What to Read this Month: April 2017

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As always if you’re looking for something interesting to read, we’ve got you covered in our our New and Noteworthy and Current Literature collections.  In honor of National Poetry Month I’m highlighting poetry books this month. Also, check out our Collection Spotlight this month featuring poetry.  It’s on the first floor of Perkins near the Perkins Service Desk!


sythbookcoverSo Much Synth by Brenda Shaughnessy.  Subversions of idiom and cliche punctuate Shaughnessy’s fourth collection as she approaches middle age and revisits the memories, romances, and music of adolescence. So Much Synth is a brave and ferocious collection composed of equal parts femininity, pain, pleasure, and synthesizer. While Shaughnessy tenderly winces at her youthful excesses, we humbly catch glimpses of our own.  Check out this recent interview with Shaughnessy.


minotaurbookcoverWhosoever Has Let a Minotaur Enter Them, Or a Sonnet- by Emily Carr is part of the McSweeney’s poetry series.  How does a love poet fall out of her marriage and back in love with the world? What happens when you grow up to be the “kind of person who…”? These fairytales are for the heartbreakers as much as the heartbroken, for those smitten with wanderlust, for those who believe in loving this world through art.


poetryandprotestbookcoverOf Poetry & Protest: From Emmett Till to Trayvon Martin edited by Philip Cushway and Michael Warr.
Included in this extraordinary volume are the poems of 43 of America’s most talented African American wordsmiths, including Pulitzer Prize-winning poets Rita Dove, Natasha Tretheway, Yusef Komunyakaa, and Tracy K. Smith, as well as the work of other luminaries such as Elizabeth Alexander, Ishmael Reed, and Sonia Sanchez. Included are poems such as “No Wound of Exit” by Patricia Smith, “We Are Not Responsible” by Harryette Mullen, and “Poem for My Father” by Quincy Troupe. Each is accompanied by a photograph of the poet along with a first-person biography.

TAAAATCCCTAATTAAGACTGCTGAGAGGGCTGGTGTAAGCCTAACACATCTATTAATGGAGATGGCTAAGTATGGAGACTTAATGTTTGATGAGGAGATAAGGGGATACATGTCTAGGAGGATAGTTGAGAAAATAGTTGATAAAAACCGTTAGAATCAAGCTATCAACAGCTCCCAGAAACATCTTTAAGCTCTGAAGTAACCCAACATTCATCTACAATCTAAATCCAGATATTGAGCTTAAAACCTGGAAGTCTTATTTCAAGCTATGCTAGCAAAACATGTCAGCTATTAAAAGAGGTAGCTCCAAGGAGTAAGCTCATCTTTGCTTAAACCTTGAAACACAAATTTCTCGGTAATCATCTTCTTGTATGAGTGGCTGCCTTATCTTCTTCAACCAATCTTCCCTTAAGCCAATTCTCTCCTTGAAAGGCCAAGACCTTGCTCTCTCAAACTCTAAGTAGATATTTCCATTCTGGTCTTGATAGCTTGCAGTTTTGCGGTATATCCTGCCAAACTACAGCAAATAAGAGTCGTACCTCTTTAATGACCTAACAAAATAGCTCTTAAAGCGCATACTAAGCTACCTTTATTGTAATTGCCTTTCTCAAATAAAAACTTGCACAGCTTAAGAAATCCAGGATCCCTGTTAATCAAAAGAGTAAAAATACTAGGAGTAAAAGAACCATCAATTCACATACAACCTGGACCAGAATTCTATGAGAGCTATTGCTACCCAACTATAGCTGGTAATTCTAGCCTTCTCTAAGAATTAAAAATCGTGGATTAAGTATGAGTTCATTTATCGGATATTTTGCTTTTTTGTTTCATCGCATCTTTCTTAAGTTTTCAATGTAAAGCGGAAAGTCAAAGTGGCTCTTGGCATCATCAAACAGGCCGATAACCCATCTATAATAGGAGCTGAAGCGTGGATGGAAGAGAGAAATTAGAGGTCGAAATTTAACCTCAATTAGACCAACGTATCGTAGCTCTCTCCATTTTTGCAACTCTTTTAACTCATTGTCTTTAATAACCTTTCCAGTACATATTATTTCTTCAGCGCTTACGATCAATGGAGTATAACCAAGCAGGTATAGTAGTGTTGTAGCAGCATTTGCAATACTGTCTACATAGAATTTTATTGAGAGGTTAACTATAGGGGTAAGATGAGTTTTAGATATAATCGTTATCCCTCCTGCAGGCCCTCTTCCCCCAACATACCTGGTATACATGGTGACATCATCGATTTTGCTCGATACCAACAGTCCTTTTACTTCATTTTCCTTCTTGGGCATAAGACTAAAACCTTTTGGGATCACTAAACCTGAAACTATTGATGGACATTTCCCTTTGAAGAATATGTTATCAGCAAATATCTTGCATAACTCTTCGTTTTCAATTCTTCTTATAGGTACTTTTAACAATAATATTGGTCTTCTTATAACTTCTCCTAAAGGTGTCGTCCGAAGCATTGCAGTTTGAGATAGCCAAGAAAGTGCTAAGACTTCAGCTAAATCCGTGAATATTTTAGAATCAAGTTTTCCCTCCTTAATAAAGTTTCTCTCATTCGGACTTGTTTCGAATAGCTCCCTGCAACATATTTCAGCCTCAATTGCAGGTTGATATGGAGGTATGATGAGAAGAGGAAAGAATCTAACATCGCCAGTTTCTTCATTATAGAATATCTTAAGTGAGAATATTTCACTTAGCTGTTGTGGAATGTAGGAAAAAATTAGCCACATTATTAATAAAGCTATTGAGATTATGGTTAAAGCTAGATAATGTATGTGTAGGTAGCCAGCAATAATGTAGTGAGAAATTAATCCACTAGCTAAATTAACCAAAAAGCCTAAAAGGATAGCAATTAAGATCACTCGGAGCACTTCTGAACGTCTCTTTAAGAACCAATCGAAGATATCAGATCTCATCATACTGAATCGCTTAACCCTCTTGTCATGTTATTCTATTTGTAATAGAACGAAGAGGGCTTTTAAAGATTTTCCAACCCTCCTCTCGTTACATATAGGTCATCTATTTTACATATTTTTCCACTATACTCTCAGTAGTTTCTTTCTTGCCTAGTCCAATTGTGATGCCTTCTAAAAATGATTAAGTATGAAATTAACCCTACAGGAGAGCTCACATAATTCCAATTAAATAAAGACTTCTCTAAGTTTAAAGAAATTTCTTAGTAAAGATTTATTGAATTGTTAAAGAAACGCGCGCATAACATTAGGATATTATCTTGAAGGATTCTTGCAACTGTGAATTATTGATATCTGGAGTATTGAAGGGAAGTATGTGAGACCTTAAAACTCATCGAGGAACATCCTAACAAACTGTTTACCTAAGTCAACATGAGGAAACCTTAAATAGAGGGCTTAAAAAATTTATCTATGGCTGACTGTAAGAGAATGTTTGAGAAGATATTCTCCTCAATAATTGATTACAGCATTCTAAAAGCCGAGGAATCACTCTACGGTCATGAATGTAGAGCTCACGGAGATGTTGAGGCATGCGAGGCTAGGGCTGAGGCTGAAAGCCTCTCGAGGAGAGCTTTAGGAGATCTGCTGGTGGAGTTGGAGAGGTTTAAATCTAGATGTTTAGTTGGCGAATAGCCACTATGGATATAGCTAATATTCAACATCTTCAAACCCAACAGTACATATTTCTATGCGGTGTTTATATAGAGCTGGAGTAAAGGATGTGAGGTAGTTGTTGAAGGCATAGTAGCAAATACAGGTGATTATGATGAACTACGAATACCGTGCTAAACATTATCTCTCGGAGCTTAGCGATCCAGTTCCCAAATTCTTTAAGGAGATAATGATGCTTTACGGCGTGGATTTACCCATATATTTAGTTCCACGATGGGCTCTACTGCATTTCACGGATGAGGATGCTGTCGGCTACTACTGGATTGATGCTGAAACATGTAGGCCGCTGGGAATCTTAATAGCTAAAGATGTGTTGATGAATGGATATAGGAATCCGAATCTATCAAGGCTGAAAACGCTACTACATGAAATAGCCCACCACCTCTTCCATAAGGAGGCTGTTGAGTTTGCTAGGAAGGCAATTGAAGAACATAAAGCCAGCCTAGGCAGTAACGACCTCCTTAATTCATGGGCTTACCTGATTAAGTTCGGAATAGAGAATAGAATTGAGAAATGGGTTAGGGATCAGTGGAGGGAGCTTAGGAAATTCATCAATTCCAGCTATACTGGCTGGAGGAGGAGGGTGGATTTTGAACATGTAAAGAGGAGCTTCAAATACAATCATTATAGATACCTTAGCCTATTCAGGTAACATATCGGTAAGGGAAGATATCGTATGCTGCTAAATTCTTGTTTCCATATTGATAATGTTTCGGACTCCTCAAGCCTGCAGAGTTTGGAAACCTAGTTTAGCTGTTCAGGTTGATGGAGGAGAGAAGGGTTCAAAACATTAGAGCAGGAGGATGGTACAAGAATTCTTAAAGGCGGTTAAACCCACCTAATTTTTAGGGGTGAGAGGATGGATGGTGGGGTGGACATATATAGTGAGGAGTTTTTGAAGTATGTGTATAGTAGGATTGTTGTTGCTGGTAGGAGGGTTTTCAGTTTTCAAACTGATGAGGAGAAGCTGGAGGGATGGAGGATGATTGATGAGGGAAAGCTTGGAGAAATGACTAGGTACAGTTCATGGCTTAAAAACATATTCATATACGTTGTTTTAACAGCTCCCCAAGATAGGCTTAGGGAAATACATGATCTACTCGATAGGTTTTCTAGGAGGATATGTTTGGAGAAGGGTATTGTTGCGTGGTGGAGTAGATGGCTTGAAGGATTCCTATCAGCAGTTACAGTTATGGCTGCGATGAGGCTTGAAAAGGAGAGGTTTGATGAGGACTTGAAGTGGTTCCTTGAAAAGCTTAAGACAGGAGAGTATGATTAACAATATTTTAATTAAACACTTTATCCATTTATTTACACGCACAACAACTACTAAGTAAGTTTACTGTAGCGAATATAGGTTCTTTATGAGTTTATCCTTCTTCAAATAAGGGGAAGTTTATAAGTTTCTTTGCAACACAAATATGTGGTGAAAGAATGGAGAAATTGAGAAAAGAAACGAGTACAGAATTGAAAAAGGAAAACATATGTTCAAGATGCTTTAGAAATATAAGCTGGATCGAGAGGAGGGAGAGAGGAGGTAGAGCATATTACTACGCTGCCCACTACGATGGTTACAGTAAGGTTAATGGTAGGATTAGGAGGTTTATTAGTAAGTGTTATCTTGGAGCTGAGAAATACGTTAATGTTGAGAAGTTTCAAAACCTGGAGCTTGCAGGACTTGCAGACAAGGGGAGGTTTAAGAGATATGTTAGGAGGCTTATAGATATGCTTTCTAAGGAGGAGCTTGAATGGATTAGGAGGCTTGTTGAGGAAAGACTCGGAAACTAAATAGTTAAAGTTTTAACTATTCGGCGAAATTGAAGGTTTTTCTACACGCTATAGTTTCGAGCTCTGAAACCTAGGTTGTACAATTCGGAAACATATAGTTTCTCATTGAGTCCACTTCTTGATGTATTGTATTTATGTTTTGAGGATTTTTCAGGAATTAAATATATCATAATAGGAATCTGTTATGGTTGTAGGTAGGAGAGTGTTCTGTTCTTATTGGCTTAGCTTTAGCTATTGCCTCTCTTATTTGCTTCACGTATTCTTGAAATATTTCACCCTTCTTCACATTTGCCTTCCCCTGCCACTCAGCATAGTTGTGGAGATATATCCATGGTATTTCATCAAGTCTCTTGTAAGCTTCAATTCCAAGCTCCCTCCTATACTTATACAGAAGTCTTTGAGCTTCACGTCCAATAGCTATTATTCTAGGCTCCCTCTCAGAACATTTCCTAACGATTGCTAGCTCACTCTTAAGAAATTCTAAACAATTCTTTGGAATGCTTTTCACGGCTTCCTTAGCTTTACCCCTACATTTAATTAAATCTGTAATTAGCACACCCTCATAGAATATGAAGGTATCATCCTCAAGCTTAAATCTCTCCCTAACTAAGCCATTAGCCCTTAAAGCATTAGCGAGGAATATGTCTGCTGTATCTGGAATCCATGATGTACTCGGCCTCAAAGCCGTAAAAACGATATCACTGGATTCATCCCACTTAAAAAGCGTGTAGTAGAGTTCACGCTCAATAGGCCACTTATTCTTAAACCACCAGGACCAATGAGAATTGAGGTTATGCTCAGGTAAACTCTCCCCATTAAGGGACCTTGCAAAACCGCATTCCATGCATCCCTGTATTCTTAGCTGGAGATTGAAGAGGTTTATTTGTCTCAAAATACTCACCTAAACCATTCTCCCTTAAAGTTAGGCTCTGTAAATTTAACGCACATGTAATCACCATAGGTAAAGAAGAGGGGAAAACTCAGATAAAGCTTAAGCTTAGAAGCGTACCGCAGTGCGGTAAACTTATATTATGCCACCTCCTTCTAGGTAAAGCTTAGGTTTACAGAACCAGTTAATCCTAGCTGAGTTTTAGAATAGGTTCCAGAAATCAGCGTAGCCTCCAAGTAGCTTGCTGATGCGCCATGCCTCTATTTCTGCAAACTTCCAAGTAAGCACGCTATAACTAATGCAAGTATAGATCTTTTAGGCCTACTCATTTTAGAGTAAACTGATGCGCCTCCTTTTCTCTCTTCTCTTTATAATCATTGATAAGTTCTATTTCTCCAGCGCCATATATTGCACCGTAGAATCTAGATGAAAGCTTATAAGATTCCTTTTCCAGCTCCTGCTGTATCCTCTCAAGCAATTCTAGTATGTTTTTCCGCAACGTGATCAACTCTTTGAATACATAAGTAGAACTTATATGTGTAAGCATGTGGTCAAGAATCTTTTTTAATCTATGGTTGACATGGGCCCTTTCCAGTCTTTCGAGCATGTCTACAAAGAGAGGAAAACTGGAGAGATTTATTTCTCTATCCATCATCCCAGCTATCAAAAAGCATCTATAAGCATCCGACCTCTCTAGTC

quarterlifebookcoverQuarter Life Poetry: Poems for the Young, Broke and Hangry by Samantha Jayne, who is the creator of the popular Quarter Life Poetry Tumblr and Instagram.  She captures real-life truths of work, money, sex, and many other 20-something challenges in this laugh-out-loud collection of poetry. Samantha knows that life post-college isn’t as glamorous as all undergrads think it’s going to be… because she’s currently living it. At 25, Samantha began creating doodles and funny poems about her #struggle to share with friends on Instagram. To her surprise, these poems were picked up by 20-somethings all around the world who agreed, “This is literally us.”


dotheadbookcoverDothead: Poems by Amit Majmudar is a captivating, no-holds-barred collection of new poems from an acclaimed poet and novelist with a fierce and original voice.  Dothead is an exploration of selfhood both intense and exhilarating.  From poems about the treatment at the airport of people who look like Majmudar (“my dark unshaven brothers / whose names overlap with the crazies and God fiends”) to a long, freewheeling abecedarian poem about Adam and Eve and the discovery of oral sex, Dothead is a profoundly satisfying cultural critique and a thrilling experiment in language. You can listen to an interview with Majmudar here.

Collection Spotlight: Poetry

2017 National Poetry Month Poster

We’re celebrating National Poetry Month by highlighting some of the poetry books in our collection.  You can see them on our Collection Spotlight rack near the New and Noteworthy collection. Our previous  Collection Spotlight was for  Trans Day of Visibility!

Also be on the look out for our “Poet-tree” where you can add lines from some of your favorite poems.  For inspiration check out some of these Poems in Your Pocket.